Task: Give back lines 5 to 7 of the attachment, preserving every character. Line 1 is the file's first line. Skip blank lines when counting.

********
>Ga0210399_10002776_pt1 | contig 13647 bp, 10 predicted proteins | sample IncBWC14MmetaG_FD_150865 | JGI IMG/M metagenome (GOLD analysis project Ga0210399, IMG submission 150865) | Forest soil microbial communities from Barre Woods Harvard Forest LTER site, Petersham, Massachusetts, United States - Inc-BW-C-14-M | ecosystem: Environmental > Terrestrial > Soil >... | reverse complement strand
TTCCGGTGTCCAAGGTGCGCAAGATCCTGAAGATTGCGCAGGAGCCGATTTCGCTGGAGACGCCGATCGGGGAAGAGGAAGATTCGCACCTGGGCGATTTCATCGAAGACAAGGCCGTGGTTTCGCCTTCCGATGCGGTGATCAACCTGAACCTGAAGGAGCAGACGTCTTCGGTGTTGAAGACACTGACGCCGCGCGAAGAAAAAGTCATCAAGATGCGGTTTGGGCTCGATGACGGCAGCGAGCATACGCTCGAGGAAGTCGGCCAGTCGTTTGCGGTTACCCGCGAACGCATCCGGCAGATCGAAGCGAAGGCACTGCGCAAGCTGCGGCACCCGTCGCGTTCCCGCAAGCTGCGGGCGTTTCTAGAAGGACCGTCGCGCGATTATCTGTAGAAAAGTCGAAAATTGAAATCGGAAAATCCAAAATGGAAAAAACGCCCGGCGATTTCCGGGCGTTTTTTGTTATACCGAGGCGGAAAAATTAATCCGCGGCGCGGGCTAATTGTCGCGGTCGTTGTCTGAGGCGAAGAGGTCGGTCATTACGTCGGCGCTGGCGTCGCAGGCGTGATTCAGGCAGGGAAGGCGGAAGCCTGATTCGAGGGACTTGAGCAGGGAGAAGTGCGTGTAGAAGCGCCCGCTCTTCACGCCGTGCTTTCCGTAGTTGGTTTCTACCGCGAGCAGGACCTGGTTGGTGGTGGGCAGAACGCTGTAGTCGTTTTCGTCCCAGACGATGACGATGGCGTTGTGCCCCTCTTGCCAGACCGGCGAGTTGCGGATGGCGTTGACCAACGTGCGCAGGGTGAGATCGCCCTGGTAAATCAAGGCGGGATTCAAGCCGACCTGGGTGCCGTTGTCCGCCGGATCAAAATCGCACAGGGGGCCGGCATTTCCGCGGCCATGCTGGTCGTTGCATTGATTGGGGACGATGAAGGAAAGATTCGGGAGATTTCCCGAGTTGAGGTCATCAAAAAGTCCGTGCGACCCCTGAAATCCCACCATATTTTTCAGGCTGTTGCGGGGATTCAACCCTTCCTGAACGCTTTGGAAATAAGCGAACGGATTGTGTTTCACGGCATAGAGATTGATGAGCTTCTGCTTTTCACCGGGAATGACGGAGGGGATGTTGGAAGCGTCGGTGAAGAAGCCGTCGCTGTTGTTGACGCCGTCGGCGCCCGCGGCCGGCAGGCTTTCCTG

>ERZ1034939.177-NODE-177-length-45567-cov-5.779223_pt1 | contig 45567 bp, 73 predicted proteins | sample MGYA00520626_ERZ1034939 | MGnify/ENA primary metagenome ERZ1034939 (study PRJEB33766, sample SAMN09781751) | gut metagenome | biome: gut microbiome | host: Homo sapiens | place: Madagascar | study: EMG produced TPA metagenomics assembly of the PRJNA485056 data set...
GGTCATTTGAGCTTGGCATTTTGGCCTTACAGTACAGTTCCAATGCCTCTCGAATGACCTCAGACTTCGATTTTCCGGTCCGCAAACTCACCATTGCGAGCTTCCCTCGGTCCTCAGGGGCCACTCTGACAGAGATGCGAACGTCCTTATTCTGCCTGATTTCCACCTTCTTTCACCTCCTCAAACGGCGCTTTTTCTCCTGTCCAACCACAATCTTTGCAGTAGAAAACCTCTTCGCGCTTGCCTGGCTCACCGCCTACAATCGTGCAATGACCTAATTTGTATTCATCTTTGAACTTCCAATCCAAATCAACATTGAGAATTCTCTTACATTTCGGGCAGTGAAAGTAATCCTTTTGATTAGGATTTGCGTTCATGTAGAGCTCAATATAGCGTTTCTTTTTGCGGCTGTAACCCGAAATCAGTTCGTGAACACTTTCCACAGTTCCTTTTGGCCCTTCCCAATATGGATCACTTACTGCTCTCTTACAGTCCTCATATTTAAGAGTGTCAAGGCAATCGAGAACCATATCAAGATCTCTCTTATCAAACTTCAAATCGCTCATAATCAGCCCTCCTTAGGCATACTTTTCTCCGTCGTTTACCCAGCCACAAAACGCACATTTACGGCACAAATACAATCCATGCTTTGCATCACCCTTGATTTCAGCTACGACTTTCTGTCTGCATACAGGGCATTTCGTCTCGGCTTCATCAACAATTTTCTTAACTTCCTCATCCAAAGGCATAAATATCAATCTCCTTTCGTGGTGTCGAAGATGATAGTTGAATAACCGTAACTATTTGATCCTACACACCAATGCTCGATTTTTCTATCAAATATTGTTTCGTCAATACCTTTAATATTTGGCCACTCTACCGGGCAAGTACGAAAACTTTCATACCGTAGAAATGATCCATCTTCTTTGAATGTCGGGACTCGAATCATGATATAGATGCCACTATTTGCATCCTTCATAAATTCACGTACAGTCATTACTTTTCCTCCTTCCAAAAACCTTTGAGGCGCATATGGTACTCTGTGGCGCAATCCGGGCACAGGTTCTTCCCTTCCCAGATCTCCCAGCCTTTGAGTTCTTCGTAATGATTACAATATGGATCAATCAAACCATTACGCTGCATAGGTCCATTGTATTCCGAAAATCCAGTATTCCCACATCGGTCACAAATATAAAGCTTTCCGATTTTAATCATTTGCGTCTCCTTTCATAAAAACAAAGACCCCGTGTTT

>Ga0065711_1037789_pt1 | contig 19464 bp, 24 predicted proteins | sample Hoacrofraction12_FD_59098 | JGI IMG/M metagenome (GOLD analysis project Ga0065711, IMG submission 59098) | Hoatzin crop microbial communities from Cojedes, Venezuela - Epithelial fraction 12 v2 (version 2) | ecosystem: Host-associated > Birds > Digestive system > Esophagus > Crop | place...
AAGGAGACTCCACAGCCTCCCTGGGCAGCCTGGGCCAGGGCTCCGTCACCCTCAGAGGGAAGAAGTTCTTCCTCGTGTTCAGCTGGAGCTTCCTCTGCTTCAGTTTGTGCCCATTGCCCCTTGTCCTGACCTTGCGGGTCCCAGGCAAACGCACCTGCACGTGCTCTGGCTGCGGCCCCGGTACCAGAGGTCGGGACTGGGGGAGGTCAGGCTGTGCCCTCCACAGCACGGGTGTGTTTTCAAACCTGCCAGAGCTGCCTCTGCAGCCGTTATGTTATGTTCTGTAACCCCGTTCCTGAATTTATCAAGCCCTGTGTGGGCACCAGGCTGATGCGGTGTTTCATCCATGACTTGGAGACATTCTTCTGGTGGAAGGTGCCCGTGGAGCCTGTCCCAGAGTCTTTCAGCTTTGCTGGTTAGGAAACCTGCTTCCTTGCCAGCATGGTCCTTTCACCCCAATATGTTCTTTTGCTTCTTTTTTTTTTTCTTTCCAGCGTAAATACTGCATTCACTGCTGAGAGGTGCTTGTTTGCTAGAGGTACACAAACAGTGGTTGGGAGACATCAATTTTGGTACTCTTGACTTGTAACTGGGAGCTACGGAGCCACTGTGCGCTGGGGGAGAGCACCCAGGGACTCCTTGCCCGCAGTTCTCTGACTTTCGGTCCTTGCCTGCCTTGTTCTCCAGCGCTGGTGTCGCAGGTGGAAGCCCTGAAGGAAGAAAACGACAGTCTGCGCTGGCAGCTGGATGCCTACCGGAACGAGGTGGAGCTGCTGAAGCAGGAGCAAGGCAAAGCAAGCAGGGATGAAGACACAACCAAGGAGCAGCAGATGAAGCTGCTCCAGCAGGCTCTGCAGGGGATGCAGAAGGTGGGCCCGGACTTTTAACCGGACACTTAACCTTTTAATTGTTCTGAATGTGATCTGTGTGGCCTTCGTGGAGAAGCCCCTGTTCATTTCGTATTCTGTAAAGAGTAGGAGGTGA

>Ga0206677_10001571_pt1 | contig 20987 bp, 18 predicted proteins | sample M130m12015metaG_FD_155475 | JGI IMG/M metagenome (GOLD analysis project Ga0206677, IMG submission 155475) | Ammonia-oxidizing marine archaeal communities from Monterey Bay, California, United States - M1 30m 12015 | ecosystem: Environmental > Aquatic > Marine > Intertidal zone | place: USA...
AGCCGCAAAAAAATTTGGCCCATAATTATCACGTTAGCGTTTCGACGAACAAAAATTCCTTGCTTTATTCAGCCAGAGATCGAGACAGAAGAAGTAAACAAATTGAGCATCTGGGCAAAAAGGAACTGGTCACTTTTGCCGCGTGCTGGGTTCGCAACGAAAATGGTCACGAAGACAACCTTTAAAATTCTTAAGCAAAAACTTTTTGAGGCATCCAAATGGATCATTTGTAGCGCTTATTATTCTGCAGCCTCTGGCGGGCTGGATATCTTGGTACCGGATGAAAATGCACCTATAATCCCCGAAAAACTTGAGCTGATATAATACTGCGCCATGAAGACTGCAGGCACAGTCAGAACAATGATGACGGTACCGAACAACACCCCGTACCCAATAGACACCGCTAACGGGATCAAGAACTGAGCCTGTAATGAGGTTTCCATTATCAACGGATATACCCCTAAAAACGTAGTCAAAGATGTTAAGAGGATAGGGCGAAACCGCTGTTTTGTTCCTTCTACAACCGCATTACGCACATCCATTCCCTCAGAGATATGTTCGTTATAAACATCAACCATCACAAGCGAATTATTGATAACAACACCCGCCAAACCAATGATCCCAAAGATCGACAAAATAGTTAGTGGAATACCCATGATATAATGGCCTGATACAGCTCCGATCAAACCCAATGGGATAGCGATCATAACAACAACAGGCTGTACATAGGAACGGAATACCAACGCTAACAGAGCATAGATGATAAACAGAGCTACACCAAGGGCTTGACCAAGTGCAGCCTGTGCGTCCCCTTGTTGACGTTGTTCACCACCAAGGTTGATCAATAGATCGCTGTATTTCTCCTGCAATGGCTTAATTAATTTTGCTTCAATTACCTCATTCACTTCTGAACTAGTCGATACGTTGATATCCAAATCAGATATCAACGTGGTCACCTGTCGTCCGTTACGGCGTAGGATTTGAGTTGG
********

>Ga0065711_1037789_pt1 | contig 19464 bp, 24 predicted proteins | sample Hoacrofraction12_FD_59098 | JGI IMG/M metagenome (GOLD analysis project Ga0065711, IMG submission 59098) | Hoatzin crop microbial communities from Cojedes, Venezuela - Epithelial fraction 12 v2 (version 2) | ecosystem: Host-associated > Birds > Digestive system > Esophagus > Crop | place...
AAGGAGACTCCACAGCCTCCCTGGGCAGCCTGGGCCAGGGCTCCGTCACCCTCAGAGGGAAGAAGTTCTTCCTCGTGTTCAGCTGGAGCTTCCTCTGCTTCAGTTTGTGCCCATTGCCCCTTGTCCTGACCTTGCGGGTCCCAGGCAAACGCACCTGCACGTGCTCTGGCTGCGGCCCCGGTACCAGAGGTCGGGACTGGGGGAGGTCAGGCTGTGCCCTCCACAGCACGGGTGTGTTTTCAAACCTGCCAGAGCTGCCTCTGCAGCCGTTATGTTATGTTCTGTAACCCCGTTCCTGAATTTATCAAGCCCTGTGTGGGCACCAGGCTGATGCGGTGTTTCATCCATGACTTGGAGACATTCTTCTGGTGGAAGGTGCCCGTGGAGCCTGTCCCAGAGTCTTTCAGCTTTGCTGGTTAGGAAACCTGCTTCCTTGCCAGCATGGTCCTTTCACCCCAATATGTTCTTTTGCTTCTTTTTTTTTTTCTTTCCAGCGTAAATACTGCATTCACTGCTGAGAGGTGCTTGTTTGCTAGAGGTACACAAACAGTGGTTGGGAGACATCAATTTTGGTACTCTTGACTTGTAACTGGGAGCTACGGAGCCACTGTGCGCTGGGGGAGAGCACCCAGGGACTCCTTGCCCGCAGTTCTCTGACTTTCGGTCCTTGCCTGCCTTGTTCTCCAGCGCTGGTGTCGCAGGTGGAAGCCCTGAAGGAAGAAAACGACAGTCTGCGCTGGCAGCTGGATGCCTACCGGAACGAGGTGGAGCTGCTGAAGCAGGAGCAAGGCAAAGCAAGCAGGGATGAAGACACAACCAAGGAGCAGCAGATGAAGCTGCTCCAGCAGGCTCTGCAGGGGATGCAGAAGGTGGGCCCGGACTTTTAACCGGACACTTAACCTTTTAATTGTTCTGAATGTGATCTGTGTGGCCTTCGTGGAGAAGCCCCTGTTCATTTCGTATTCTGTAAAGAGTAGGAGGTGA

>Ga0206677_10001571_pt1 | contig 20987 bp, 18 predicted proteins | sample M130m12015metaG_FD_155475 | JGI IMG/M metagenome (GOLD analysis project Ga0206677, IMG submission 155475) | Ammonia-oxidizing marine archaeal communities from Monterey Bay, California, United States - M1 30m 12015 | ecosystem: Environmental > Aquatic > Marine > Intertidal zone | place: USA...